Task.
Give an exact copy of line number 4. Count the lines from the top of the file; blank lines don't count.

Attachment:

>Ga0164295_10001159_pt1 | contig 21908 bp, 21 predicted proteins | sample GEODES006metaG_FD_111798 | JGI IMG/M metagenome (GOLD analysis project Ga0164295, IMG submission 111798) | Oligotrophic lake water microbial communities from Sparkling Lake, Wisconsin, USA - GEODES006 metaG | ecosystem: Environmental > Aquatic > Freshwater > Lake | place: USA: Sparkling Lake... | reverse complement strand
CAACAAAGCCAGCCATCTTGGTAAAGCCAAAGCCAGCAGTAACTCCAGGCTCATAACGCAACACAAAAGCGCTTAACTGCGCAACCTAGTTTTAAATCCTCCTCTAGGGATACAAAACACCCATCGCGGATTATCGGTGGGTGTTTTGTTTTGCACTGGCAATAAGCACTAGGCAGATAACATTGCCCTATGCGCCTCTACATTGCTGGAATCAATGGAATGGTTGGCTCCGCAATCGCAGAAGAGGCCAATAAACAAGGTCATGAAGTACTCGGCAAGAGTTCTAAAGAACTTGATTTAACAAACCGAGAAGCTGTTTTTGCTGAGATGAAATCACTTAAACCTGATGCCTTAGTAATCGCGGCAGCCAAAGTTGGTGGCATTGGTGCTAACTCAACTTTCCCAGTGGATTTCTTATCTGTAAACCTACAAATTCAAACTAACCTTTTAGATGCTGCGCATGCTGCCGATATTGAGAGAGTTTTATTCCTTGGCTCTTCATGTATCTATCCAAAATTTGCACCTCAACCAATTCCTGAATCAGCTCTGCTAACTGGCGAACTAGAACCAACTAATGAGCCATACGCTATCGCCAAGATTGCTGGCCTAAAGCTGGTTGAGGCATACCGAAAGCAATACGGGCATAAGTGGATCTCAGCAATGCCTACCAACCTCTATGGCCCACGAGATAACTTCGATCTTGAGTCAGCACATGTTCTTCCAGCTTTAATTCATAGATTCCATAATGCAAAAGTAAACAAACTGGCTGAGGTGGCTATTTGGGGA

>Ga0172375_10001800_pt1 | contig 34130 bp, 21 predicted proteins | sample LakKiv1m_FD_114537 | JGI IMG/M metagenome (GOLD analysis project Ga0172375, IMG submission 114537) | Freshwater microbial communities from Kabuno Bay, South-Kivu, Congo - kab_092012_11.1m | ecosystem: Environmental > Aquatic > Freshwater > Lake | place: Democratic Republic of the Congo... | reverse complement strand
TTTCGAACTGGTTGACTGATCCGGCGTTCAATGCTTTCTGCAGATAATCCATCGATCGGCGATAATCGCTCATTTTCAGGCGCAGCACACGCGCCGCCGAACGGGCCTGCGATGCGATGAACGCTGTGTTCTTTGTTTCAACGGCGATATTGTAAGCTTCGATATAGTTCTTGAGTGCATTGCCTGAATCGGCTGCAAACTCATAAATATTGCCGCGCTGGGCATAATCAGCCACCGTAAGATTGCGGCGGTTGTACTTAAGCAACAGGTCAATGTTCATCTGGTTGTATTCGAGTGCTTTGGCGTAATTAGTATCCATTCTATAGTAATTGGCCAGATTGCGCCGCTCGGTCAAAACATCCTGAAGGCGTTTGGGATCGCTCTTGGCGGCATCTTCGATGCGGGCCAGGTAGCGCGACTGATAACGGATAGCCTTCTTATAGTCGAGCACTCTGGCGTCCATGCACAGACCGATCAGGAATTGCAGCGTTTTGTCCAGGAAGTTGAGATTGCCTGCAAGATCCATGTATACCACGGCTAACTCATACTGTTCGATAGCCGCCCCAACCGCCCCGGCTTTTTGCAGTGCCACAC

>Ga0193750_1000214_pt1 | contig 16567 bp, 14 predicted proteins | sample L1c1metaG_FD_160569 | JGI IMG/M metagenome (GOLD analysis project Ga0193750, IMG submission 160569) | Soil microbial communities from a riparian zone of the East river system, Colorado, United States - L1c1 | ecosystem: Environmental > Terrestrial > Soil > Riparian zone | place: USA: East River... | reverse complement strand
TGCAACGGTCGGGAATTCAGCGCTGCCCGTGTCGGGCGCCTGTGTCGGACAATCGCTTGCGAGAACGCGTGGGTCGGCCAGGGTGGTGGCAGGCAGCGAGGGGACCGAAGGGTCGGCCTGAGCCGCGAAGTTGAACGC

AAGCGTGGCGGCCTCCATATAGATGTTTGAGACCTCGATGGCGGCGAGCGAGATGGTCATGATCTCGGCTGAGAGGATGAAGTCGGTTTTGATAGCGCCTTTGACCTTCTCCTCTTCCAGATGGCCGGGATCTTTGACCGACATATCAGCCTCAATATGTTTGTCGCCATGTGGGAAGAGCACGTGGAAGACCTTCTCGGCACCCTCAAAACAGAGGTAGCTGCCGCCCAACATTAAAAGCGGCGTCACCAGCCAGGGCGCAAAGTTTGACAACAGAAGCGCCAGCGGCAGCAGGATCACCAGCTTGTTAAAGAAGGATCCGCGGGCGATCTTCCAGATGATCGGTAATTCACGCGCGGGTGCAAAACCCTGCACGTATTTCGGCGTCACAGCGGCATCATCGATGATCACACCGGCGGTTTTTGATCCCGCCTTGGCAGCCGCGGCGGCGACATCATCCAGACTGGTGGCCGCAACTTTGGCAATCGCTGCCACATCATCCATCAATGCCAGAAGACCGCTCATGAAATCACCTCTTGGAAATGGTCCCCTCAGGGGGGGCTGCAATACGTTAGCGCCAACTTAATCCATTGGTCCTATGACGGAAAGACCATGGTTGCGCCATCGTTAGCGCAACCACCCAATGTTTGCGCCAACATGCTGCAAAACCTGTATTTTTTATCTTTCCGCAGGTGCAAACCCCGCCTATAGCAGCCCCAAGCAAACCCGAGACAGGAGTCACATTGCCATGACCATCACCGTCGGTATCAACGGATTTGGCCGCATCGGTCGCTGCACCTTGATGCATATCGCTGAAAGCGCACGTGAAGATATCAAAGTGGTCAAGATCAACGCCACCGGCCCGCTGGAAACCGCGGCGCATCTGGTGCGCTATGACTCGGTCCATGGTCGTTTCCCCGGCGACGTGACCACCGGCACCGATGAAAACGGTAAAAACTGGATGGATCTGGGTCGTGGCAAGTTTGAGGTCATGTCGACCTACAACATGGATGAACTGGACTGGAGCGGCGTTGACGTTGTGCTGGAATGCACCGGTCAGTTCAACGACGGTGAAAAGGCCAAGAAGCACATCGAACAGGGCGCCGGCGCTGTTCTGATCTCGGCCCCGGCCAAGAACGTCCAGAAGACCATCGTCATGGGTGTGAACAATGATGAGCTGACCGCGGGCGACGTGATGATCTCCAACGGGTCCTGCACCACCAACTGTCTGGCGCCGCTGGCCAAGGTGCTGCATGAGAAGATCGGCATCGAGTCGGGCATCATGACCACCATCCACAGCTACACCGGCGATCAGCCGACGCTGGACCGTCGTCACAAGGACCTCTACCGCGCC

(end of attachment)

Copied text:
TTTCGAACTGGTTGACTGATCCGGCGTTCAATGCTTTCTGCAGATAATCCATCGATCGGCGATAATCGCTCATTTTCAGGCGCAGCACACGCGCCGCCGAACGGGCCTGCGATGCGATGAACGCTGTGTTCTTTGTTTCAACGGCGATATTGTAAGCTTCGATATAGTTCTTGAGTGCATTGCCTGAATCGGCTGCAAACTCATAAATATTGCCGCGCTGGGCATAATCAGCCACCGTAAGATTGCGGCGGTTGTACTTAAGCAACAGGTCAATGTTCATCTGGTTGTATTCGAGTGCTTTGGCGTAATTAGTATCCATTCTATAGTAATTGGCCAGATTGCGCCGCTCGGTCAAAACATCCTGAAGGCGTTTGGGATCGCTCTTGGCGGCATCTTCGATGCGGGCCAGGTAGCGCGACTGATAACGGATAGCCTTCTTATAGTCGAGCACTCTGGCGTCCATGCACAGACCGATCAGGAATTGCAGCGTTTTGTCCAGGAAGTTGAGATTGCCTGCAAGATCCATGTATACCACGGCTAACTCATACTGTTCGATAGCCGCCCCAACCGCCCCGGCTTTTTGCAGTGCCACAC